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Color Roasters

Color Coffee Roasters is the culmination of years of obsession, backyard tinkering, and the desire to spread the gospel of great coffee.

Color Flag Ship Store & Roastery: Located in beautiful Eagle, Colorado.

We're currently sold out of our custom 10oz bags so your coffee will come in a standard 10oz package. They'll be back soon!

Ethiopia Musa

Regular price $ 16.00 Sale price $ 23.00

Unit price per 

only -39 left in stock

ETHIOPIA

MUSA

BLUE RASPBERRY, WHITE CURRANT + LEMONADE

A single farmer Agaro lot we're absolutely pumped to bring to you.  It distills the renowned Agaro terroir down to even more expressive levels.  An intense caramelized peach sweetness almost verging on peach rings permeates the cup and accents of blue raspberry, white currant, and lemonade zip across the finish.  A washed process beauty!

 


BEAN DETAILS:

ORIGIN: Limu, Oma Fontule, Ethiopia
ELEVATION: 2100 masl
VARIETY: 74158
PRODUCER: Musa Abulalesa
TASTING NOTES: Blue raspberry, white currant, and lemonade.
ROAST TYPE: Light

Farm Level

Musa Abulelessa and his two brothers, Mustefa and Gugu, all own small farms in the Gomma region of Agaro—with Musa and Mustefa operating two farms together outside of Beshasha called Koye and Chanko. Before the undergrowth was cleared for coffee, Musa and Mustefa’s jungle parcel at 2100 meters elevation was a hideout for their father, Abalulessa, a guerilla fighting the oppressive military government of the time called The Derg. Failing to capture him and having lost soldiers in their attempts, the government offered the local community a bounty for Abalulessa’s capture. With his health deteriorating and near death, Abalulessa turned to an old friend and, as thanks for nursing him through his final months, told him to tell the government he had killed him, thus benefiting from the bounty. Abalulessa died in 1977—when Musa was just two years old—and as part of a subsequent amnesty and reconciliation program, the government gave land to the brothers and their mother, which Abulelessa’s sons now farm. In 2006, Musa won a competition held by the Ethiopian government among the 500 participants selected and, as a reward, was sent to participate in AFCA in Uganda, received prize money and a hand pulper. He used the prize money to expand his farm to 43.8 hectares, but, in 2008 the Ethiopian government introduced the Ethiopian Commodity Exchange, ending direct export and requiring Musa to sell his coffee at commercial prices locally in Agaro. This changed in 2016 when the government began to liberalize coffee export and allow some farmers to hold their own export licenses. Crop to Cup was Musa’s first direct sale customer that year. Musa has inspired other farmers in the region—including his brother Gugu—to pursue direct export as a way to receive higher prices for their coffee. With the premiums he’s earned, Musa has begun to renovate his farm and replant using seedlings from his nursery; built new drying beds; purchased shade cloth; and built a larger warehouse. Musa uses organic methods on his farm and also cultivates avocados and keeps honey bees to diversify his revenue.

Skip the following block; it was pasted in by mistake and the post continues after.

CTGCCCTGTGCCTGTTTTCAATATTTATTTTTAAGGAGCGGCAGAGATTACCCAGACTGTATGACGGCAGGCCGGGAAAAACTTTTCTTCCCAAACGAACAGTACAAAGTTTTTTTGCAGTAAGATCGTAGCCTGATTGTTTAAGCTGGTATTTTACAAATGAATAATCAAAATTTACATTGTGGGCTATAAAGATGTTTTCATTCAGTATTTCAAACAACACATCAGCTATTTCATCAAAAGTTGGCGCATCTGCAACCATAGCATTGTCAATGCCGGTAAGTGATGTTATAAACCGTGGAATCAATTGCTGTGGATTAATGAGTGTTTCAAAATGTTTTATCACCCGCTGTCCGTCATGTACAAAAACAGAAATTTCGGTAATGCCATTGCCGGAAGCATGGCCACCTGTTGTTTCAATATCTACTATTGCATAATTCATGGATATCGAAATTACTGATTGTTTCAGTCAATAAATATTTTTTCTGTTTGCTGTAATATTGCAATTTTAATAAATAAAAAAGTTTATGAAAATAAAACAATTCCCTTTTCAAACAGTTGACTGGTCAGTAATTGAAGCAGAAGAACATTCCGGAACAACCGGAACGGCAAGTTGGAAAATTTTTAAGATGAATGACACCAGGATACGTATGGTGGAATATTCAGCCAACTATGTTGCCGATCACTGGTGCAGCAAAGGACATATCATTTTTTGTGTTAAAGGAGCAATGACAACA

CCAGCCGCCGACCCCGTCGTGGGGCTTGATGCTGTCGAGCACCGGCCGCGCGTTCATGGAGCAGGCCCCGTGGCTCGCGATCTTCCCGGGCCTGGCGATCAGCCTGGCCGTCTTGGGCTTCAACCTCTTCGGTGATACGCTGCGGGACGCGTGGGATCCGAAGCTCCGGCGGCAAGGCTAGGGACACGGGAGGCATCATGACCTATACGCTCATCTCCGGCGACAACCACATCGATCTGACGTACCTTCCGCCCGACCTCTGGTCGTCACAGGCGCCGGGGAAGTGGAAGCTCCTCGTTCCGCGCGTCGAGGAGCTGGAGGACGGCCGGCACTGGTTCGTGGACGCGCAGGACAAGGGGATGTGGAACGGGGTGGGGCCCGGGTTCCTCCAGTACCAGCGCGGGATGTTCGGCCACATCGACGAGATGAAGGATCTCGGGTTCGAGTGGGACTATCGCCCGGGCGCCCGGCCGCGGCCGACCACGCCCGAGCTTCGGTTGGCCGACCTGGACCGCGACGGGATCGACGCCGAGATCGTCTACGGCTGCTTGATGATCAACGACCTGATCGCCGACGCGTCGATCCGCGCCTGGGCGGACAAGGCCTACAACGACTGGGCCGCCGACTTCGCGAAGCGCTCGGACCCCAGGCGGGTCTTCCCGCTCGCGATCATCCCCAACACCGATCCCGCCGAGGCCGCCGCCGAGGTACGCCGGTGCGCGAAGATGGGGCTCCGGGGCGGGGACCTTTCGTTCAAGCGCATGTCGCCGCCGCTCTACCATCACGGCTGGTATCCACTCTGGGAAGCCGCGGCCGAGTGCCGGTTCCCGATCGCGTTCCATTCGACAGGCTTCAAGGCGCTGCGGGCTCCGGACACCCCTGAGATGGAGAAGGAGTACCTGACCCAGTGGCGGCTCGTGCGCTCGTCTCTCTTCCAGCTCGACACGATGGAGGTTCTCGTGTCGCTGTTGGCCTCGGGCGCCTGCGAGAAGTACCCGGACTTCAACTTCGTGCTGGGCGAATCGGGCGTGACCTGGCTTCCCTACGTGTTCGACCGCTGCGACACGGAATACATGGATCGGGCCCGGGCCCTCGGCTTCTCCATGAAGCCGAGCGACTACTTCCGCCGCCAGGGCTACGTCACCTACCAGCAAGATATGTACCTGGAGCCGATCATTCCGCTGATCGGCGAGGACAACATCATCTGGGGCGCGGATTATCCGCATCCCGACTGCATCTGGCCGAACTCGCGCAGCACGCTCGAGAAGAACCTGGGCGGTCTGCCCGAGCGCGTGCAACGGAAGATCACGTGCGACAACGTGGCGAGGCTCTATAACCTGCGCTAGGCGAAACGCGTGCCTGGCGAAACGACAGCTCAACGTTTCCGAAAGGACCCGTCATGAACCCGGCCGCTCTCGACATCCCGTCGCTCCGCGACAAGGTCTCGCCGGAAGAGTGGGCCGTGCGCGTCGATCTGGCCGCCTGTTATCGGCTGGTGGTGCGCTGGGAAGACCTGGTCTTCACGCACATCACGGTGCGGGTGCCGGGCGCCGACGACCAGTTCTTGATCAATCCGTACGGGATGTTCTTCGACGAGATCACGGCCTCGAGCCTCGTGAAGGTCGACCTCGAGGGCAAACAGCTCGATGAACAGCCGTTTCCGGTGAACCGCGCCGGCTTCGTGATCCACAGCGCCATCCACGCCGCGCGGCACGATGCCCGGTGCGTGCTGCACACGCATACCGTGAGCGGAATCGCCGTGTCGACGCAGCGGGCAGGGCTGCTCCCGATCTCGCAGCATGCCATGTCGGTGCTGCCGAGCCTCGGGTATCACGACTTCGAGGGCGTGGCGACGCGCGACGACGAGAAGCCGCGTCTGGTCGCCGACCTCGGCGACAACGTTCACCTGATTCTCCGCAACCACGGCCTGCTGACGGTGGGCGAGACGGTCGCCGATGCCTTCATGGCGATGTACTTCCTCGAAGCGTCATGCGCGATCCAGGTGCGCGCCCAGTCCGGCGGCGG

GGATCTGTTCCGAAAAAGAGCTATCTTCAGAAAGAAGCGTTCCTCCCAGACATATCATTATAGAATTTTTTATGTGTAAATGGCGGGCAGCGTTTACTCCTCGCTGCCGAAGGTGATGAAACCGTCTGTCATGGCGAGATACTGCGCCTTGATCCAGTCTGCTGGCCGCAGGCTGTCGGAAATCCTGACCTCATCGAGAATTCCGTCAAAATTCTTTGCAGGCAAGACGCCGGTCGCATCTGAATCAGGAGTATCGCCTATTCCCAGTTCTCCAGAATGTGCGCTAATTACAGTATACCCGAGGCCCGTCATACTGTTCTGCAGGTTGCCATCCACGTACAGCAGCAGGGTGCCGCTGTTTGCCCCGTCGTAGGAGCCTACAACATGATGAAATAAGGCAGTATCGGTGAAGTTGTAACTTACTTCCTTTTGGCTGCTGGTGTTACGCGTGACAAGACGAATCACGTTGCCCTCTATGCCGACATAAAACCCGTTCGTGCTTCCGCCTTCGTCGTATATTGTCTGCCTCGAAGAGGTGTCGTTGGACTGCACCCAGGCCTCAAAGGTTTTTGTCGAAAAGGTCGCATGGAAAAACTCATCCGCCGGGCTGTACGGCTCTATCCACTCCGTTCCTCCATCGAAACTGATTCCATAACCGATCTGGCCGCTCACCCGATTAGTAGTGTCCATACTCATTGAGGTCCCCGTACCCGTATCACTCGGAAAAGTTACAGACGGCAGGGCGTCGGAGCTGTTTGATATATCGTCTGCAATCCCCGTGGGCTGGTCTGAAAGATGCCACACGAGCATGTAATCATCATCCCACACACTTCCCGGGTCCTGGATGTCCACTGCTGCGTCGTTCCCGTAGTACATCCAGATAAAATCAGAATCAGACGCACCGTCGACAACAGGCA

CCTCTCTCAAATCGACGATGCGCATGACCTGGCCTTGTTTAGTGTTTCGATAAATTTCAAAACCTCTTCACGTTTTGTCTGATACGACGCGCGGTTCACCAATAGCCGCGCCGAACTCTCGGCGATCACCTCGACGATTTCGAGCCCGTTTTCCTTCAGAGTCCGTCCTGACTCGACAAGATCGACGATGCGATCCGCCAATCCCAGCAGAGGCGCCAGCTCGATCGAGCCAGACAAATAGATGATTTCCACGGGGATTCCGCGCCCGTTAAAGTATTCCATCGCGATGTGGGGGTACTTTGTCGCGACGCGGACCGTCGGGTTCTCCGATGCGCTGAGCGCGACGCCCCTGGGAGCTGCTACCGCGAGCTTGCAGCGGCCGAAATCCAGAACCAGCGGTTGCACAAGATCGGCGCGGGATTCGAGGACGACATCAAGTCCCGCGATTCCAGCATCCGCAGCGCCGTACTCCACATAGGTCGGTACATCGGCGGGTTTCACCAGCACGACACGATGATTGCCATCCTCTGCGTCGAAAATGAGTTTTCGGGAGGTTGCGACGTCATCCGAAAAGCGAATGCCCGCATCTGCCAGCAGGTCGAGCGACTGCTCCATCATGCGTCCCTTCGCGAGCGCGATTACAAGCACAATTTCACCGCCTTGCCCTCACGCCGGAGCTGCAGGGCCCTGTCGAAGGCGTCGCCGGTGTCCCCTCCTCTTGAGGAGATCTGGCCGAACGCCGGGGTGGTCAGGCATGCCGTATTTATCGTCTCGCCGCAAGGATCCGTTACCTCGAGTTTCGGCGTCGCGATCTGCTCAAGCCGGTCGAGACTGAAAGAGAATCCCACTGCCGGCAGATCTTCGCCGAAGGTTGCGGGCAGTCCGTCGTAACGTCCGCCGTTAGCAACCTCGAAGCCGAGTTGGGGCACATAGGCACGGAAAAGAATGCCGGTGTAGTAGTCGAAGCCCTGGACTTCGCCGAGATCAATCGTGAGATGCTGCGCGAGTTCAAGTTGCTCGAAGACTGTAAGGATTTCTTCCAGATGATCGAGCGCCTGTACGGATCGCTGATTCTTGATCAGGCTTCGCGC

Musa and Mustefa also operate a seed production business, selling seeds to the local government seed banks.

Brewing great coffee at home can be easy.  The essential tools are critical to making it happen.  They include:
  • Filtered water.  Spring water is ideal.  Removing chloride, sulfur, and iron is essential.